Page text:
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Lancet Psychiatry. 2018 Nov;5(11):940-944. doi: 10.1016/S2215-0366(18)30342-0. Epub 2018 Oct 10.

Curtailing the communicability of psychiatric disorders.

Author information

1
New York State Psychiatric Institute and Columbia University College of Physicians and Surgeons, New York, NY, USA. Electronic address: mlw35@cumc.columbia.edu.
2
Psychiatric Research Unit, Tel Aviv Sourasky Medical Center, Tel Aviv-Yafo, Israel.
3
New York State Psychiatric Institute and Columbia University College of Physicians and Surgeons, New York, NY, USA.
4
Yale School of Public Health, New Haven, CT, USA.
5
Department of Mental Health, Mozambique Ministry of Health, Avenida Eduardo Mondlane, Maputo, Mozambique.
6
Department of Psychiatry, Perelman School of Medicine, University of Pennsylvania, Philadelphia, PA, USA.
7
Mailman School of Public Health, Columbia University, New York, NY, USA.

Abstract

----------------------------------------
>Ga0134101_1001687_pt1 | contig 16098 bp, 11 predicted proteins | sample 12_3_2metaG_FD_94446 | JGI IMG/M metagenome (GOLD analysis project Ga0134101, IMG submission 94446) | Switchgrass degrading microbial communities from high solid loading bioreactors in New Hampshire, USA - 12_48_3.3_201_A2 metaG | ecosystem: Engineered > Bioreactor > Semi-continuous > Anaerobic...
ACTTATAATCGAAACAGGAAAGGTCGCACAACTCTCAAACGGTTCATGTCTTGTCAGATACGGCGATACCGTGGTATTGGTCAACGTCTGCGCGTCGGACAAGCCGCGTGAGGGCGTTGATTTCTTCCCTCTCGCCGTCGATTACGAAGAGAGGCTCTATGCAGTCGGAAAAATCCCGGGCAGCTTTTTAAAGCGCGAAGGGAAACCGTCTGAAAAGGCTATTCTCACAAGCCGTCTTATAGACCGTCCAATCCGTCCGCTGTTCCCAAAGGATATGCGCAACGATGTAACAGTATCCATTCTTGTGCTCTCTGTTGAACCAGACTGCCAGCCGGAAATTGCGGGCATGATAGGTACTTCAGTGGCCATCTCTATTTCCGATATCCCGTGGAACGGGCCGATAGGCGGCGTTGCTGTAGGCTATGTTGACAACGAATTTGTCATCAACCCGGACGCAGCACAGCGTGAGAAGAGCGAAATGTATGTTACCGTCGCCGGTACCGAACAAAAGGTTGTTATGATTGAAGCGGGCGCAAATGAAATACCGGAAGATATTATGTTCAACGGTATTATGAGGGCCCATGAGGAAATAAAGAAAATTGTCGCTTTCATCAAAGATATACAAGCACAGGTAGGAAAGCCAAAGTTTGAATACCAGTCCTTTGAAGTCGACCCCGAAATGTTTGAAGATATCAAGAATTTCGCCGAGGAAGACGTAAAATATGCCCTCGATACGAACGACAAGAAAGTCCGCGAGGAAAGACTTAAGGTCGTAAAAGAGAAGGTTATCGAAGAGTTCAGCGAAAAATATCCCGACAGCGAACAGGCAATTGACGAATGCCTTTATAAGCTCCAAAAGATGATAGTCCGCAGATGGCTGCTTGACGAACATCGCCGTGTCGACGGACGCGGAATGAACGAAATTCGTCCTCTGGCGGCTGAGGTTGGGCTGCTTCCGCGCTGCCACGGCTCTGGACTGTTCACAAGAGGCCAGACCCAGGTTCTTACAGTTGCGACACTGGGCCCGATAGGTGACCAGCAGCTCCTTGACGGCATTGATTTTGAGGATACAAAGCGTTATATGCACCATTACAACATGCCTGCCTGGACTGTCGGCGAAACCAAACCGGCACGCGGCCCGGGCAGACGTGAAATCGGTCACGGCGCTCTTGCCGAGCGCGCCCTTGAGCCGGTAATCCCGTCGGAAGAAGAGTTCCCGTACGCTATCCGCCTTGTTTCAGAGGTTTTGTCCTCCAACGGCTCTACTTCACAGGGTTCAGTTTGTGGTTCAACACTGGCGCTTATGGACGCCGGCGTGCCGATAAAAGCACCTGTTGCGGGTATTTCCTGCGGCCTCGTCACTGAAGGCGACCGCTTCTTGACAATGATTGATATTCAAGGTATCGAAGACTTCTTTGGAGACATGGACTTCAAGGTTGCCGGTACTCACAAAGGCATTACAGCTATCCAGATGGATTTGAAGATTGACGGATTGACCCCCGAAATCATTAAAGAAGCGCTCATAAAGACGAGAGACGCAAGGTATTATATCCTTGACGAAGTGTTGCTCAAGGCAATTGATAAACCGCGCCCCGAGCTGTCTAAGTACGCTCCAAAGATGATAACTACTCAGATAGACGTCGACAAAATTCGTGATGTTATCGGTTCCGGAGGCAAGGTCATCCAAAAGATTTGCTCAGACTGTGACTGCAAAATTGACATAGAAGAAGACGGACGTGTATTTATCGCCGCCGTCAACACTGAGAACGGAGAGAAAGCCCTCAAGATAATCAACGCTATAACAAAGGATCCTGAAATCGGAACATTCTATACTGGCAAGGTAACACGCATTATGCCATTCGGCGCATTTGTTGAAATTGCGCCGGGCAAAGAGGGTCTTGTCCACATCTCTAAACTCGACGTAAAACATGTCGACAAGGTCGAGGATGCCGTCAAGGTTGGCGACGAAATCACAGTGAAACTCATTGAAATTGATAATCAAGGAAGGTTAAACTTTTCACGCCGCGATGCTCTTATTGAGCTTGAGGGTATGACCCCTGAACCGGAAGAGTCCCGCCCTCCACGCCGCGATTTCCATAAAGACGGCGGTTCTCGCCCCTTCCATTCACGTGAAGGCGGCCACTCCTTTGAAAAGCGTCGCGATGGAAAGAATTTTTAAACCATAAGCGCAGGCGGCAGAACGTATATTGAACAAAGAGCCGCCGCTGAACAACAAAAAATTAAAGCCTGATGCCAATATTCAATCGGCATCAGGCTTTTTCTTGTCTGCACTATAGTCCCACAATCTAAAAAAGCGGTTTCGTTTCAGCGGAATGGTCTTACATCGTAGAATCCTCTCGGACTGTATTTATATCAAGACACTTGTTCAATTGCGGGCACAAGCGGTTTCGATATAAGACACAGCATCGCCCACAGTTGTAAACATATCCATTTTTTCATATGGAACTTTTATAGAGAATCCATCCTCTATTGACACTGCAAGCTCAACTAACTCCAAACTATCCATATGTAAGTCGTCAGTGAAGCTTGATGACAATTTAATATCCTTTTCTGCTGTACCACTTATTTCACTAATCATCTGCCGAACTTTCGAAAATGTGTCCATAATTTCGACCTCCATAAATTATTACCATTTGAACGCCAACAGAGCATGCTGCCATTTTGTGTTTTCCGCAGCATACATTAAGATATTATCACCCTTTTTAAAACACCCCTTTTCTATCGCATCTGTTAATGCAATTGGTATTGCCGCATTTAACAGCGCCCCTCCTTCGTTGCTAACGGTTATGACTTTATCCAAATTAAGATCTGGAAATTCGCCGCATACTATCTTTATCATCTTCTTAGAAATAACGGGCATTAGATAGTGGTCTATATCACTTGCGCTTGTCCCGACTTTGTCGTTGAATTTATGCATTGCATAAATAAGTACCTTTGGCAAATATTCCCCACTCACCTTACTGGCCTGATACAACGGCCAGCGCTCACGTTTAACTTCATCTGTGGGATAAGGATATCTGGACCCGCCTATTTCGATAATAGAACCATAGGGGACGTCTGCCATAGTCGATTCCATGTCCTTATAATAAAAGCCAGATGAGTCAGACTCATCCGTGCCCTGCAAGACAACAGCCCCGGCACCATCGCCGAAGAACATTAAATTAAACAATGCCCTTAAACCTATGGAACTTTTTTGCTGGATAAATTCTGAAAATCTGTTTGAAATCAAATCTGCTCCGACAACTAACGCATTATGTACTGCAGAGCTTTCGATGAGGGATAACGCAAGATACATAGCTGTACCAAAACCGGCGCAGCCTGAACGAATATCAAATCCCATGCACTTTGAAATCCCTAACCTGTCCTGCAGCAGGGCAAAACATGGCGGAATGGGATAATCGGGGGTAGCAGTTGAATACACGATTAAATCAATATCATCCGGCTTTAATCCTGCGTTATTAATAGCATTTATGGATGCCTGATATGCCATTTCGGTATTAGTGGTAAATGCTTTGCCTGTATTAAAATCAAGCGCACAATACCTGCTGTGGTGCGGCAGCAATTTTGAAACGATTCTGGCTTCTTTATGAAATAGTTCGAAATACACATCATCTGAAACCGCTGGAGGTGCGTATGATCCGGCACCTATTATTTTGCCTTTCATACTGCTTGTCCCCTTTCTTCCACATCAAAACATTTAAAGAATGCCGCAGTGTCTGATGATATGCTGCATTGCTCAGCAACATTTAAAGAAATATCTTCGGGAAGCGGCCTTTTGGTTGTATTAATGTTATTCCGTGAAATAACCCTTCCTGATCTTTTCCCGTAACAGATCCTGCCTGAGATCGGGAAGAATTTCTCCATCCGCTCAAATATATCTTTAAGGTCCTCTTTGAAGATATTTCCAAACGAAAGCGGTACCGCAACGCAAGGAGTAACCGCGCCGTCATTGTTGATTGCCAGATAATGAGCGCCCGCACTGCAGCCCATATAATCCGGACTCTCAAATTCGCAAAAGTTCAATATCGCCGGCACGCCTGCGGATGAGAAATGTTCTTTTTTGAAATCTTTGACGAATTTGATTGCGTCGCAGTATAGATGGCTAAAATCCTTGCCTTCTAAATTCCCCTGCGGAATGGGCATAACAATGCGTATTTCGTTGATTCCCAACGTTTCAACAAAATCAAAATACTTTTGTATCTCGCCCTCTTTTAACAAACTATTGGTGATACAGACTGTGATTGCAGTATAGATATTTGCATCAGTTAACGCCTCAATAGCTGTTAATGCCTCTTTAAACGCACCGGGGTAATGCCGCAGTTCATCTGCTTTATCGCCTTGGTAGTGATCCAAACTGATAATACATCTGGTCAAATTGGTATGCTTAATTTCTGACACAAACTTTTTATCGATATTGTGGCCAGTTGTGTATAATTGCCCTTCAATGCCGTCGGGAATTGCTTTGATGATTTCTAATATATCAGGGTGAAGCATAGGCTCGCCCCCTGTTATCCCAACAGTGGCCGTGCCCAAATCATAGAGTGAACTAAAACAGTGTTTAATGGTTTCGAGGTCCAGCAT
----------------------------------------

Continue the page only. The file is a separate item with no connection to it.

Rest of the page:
Although psychiatric disorders are classified as non-communicable diseases, we believe this classification is too rigid and limiting. We present evidence of the communicability of psychiatric disorders through three major pathways: infectious and ecological, familial, and sociocultural communicability. Successful strategies developed to control the spread of communicable infectious diseases are relevant to curtailing the communicability of psychiatric disorders, thereby reducing their burden. Current interventions and policies that conceptualise psychiatric illnesses as non-communicable mostly focus on the individual. By applying strategies from infectious disease and chronic illness prevention models within a socioecological framework, we posit a broad communicable chronic disease psychiatric illness control plan for effectively treating the patient with the psychiatric disorder (host) as early as possible, providing benefits to their family and the community, and preventing transmission to others.

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